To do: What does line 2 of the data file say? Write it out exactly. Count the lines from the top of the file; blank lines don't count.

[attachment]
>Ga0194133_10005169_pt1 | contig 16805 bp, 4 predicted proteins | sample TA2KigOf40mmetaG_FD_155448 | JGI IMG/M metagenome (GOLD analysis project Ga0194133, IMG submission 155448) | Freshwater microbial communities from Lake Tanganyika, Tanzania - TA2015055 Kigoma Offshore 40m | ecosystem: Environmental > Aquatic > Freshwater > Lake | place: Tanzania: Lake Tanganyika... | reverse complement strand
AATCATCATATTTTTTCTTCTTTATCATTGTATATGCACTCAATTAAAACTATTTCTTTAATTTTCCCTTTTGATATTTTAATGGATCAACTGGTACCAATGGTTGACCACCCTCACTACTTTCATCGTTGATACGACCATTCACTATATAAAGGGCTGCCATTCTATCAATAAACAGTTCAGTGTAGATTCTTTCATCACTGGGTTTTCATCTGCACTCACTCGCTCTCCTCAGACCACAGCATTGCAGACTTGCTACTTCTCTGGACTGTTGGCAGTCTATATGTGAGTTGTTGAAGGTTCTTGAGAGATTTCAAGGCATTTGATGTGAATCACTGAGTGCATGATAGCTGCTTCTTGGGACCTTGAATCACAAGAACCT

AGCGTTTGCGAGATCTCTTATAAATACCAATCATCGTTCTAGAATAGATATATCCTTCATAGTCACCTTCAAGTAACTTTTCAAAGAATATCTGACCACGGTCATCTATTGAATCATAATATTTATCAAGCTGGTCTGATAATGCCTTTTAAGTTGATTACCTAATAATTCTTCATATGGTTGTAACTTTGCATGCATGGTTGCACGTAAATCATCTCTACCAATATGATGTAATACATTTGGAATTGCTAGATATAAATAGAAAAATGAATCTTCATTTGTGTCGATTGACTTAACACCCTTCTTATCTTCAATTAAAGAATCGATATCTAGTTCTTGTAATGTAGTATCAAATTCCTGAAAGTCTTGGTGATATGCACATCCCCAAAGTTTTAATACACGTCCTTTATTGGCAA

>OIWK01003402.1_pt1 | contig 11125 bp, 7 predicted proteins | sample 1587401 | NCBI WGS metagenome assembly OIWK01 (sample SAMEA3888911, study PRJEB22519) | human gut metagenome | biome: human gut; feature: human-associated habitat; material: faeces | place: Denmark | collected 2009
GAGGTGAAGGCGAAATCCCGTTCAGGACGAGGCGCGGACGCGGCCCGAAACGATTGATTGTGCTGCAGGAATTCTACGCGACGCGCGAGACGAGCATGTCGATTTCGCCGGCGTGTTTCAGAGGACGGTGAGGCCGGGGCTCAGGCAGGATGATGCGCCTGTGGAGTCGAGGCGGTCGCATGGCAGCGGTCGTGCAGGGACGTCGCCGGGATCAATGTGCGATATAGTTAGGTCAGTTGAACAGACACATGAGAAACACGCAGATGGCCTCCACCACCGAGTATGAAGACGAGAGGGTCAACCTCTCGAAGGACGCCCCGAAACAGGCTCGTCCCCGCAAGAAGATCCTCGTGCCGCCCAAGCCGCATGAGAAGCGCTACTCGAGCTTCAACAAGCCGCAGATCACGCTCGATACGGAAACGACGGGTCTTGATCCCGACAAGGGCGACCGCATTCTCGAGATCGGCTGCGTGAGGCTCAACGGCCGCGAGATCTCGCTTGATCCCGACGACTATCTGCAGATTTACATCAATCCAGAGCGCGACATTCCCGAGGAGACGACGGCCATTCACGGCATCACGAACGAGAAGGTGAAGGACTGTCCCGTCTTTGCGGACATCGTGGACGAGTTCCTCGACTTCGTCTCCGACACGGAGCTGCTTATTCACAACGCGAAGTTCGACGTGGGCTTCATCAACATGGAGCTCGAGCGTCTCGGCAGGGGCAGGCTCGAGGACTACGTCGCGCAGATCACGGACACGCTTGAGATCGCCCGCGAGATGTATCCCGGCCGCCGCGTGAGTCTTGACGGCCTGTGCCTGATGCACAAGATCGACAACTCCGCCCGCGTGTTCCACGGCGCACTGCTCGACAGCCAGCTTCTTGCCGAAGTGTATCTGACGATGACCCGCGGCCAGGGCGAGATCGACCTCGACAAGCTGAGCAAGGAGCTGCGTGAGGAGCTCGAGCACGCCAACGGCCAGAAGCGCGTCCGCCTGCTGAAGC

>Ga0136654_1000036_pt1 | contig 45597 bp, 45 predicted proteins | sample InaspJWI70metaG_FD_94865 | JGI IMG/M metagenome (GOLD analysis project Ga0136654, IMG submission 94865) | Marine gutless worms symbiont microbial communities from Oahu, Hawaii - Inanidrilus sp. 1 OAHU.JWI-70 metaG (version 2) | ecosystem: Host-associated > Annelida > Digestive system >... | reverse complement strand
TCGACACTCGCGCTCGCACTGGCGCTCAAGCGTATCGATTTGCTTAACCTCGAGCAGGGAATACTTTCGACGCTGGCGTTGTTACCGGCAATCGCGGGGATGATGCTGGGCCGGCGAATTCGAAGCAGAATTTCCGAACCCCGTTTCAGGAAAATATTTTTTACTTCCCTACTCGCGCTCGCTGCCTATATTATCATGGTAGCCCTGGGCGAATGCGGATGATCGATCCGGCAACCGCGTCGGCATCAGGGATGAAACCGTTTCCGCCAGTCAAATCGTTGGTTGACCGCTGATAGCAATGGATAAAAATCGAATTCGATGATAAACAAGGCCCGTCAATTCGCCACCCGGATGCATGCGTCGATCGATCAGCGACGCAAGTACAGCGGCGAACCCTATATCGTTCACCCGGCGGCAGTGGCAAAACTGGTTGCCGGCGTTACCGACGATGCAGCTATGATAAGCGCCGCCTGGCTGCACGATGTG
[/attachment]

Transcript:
AATCATCATATTTTTTCTTCTTTATCATTGTATATGCACTCAATTAAAACTATTTCTTTAATTTTCCCTTTTGATATTTTAATGGATCAACTGGTACCAATGGTTGACCACCCTCACTACTTTCATCGTTGATACGACCATTCACTATATAAAGGGCTGCCATTCTATCAATAAACAGTTCAGTGTAGATTCTTTCATCACTGGGTTTTCATCTGCACTCACTCGCTCTCCTCAGACCACAGCATTGCAGACTTGCTACTTCTCTGGACTGTTGGCAGTCTATATGTGAGTTGTTGAAGGTTCTTGAGAGATTTCAAGGCATTTGATGTGAATCACTGAGTGCATGATAGCTGCTTCTTGGGACCTTGAATCACAAGAACCT